Pro-One Bass Demo.mp3
Two pulse waves with PWM one octave apart.
Tweaked: Envelop Amount, Filter Resonance,
Filter Envelope Attack/Decay/Sustain, LFO Frequency (speed of the PWM).
Pro-One Sync Demo.mp3
Osc A is synchronized to by Osc B.
Both oscillators with pulse waveforms.
Tweaked: Osc A Frequency, Pulse Width of both oscillators via the modulation
matrix, Filter Resonance, Filter Cut-off.
Pro-One FM Demo.mp3
Two pulse waves. Osc B is modulating both
Osc A Frequency and Filter Cut-off via the modulation matrix. Tweaked:
modulation of Osc A Freq and Filter Cut-off,
Filter Cut-off, Filter Resonance, Noise Level.
Don't Go replica.mp3
All sounds made by the Pro-One including the drums, only reverb is added.
The lead and the "whrooau" sound is doubled to get really fat.
The Pro-One has been used on the two Unease songs "Absinthe"
and "Misled", listen at either Soundclick.com
patches are Unease' interpretations of the ones used by Vince Clarke in
the song "Don't Go":
Don't Go Bass.jpg
Don't Go Lead.jpg
Don't Go Arpeggio.jpg
Don't Go Whrooau.jpg
us and ask for Yazoo's "Only You" patches.
The images, mp3s and text on these pages may not be used anywhere else
without written permission.
Sequential Circuits Pro-One is by many held as one of the most powerful
sounding monosynths together with the MiniMoog and the Arp Odyssey. Although
most people think the MiniMoog is unrivalled when it comes to deep bass
sounds, the Pro-One is more versatile having a small modulation matrix
with two busses. With the modulation matrix the filter envelope, oscillator
B and/or the LFO can modulate oscillator A/B frequency, oscillator A/B
pulse width or filter cut-off. The modulation can be routed either direct
or via the modwheel. This may sound complex but is really straightforward
The Pro-One was brought out on the market as a scaled down and cheaper
version of the Prophet 5. The build quality is not in league with the
Prophet 5, lacking the beautiful woodwork etc of its big brother. Its
keyboard is notorious for its bad action and for being in constant need
of service. This is much worse with the later versions using the membrane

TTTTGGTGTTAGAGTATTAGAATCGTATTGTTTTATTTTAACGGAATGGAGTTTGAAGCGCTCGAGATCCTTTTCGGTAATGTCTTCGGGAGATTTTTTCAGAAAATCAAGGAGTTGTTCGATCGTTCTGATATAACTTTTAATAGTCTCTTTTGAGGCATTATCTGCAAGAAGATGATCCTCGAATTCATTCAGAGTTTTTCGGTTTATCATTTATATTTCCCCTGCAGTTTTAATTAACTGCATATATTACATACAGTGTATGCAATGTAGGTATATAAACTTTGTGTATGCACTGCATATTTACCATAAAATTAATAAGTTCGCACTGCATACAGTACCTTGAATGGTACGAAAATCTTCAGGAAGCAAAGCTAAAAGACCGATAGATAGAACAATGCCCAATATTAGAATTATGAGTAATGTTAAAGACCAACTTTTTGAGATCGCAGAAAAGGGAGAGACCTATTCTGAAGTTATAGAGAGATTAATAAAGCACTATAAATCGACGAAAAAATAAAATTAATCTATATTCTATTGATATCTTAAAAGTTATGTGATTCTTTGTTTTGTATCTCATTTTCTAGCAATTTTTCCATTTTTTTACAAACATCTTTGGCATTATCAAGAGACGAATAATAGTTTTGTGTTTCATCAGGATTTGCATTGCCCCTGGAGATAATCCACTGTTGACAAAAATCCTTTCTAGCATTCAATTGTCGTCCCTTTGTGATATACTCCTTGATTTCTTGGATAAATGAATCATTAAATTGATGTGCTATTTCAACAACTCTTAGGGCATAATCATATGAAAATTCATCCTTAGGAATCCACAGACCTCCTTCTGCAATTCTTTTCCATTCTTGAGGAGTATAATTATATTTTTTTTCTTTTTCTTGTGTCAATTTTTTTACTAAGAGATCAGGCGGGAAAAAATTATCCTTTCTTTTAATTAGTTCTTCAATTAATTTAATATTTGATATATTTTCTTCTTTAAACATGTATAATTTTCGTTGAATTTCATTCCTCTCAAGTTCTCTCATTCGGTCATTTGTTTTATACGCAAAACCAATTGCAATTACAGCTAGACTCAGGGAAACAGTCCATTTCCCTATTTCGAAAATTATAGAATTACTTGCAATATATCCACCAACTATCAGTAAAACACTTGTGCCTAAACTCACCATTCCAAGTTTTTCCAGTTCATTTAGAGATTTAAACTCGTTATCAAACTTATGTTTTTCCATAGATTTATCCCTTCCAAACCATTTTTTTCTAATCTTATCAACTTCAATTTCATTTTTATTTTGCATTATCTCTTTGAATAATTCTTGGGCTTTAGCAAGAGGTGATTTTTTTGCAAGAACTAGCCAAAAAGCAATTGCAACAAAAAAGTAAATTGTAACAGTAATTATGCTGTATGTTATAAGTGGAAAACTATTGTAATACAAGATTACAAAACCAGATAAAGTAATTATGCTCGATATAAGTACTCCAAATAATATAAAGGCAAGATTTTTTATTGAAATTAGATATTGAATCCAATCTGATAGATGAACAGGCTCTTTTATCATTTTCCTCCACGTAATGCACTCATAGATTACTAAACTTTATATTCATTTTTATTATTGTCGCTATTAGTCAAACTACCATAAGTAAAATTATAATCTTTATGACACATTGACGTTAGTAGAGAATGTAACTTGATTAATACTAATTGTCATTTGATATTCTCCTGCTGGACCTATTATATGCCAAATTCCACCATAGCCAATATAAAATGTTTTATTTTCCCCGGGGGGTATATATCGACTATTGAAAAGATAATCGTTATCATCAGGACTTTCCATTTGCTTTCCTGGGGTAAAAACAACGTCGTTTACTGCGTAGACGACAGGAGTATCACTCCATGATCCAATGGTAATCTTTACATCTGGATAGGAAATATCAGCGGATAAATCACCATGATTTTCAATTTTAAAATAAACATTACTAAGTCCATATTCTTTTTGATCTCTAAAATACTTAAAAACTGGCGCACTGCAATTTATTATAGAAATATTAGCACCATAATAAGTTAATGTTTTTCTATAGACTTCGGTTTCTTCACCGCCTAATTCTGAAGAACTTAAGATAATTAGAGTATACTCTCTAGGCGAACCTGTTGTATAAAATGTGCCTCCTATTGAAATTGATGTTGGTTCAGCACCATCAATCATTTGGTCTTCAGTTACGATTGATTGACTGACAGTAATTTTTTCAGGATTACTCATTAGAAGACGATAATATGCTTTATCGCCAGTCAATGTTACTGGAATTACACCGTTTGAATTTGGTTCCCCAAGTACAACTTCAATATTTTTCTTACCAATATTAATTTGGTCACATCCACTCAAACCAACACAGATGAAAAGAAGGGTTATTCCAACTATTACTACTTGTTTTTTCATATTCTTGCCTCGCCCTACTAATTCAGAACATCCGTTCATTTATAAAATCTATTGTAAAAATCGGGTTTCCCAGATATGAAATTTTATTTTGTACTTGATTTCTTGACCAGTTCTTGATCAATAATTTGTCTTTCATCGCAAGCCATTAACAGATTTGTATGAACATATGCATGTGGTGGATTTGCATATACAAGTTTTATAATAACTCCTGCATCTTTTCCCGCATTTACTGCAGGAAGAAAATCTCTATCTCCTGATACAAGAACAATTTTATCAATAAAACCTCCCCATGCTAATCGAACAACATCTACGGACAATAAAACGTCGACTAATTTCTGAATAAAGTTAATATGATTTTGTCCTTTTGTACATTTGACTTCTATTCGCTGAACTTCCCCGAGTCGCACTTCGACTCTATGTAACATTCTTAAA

type keyboard. The membrane keyboard was used in the Pro-Ones with serial
number over 8500 and seems to be very hard to service. The small membranes
used as contacts for every key usually start producing double trigged
notes or lost notes when getting old. Most Pro-Ones however (roughly 10
000 were made) have the much better J-wire type keyboard. The J-wire keyboards
are pretty common in other synths and are pretty easy to fix when starting
to act strange. Another concern with many of the earliest Pro-Ones, serial
numbers under 1500, is that the power supply is mounted on the main board.
The weight of the power supply can damage the main board if the synth
is dropped etc. Many of the early ones were sent back to the factory for
a fix and the ones produced later have the power supply mounted on the
When I bought my Pro-One the pots were very noisy from oxide and its keyboard
was in pretty bad shape. I opened it up and cleaned the keyboard, fixed
the keys so they were at the same height and started turning the bad pots
back and forth to remove some oxide. Now it works very well with only
some noise from some pots that I don’t use that frequently. The
keyboard also works well even though it still feels very plastic and clicky.
The amplitude sustain pot is broken off, but it still works.
The sound of the Pro-One can be described as very raw and gritty but still
warm. The lead sounds often have a certain brassy quality to it. It’s
not as bass heavy as the Waldorf Pulse but capable of producing really
deep and solid bass. With some added EQ I think it is in the same league
as the Pulse. The oscillators sound very alive and with PWM they are really
massive! Comparing it to the Pulse again, it sounds so much more interesting
when fully opening up the filter. The oscillators sound more physical
and life full than the Pulse’s DCO:s. The filter can self-oscillate
and produce interesting seagull like sounds when on the edge. The envelopes
are well known for being extremely fast and snappy, which makes the Pro-One
ideal for percussive sounds.
the most famous user of the Pro-One is Vince Clark. He used it on Depeche
Mode’s first album “Speak and Spell” (1981), but it
was on the two album with Yazoo (1982-83) he really got the most out of
it. In particularly the first album “Upstairs at Eric’s”
the Pro-One dominates heavily with several songs solely made with the
Pro-One. At least the first single “Only You” is well known
to be an “all Pro-One song” since Vince published the patches
in the Electronics and Music Maker magazine. In fact you can replicate
most of the leads and bass sounds from this album with your Pro-One. Listen
to the short MP3 demo where I have copied the sounds from the other single
“Don’t Go”. On this page you will also find the patches
I have used. It should be mentioned that the drums probably were made
on another system [ARP 2600], other than that it is an all Pro-One song.
You may judge for your self.
Other Pro-One artist are Nitzer Ebb, Bronski Beat, Front Line Assembly,
Tangerine Dream and Die Krupps.
Read more: www.vintagesynth.org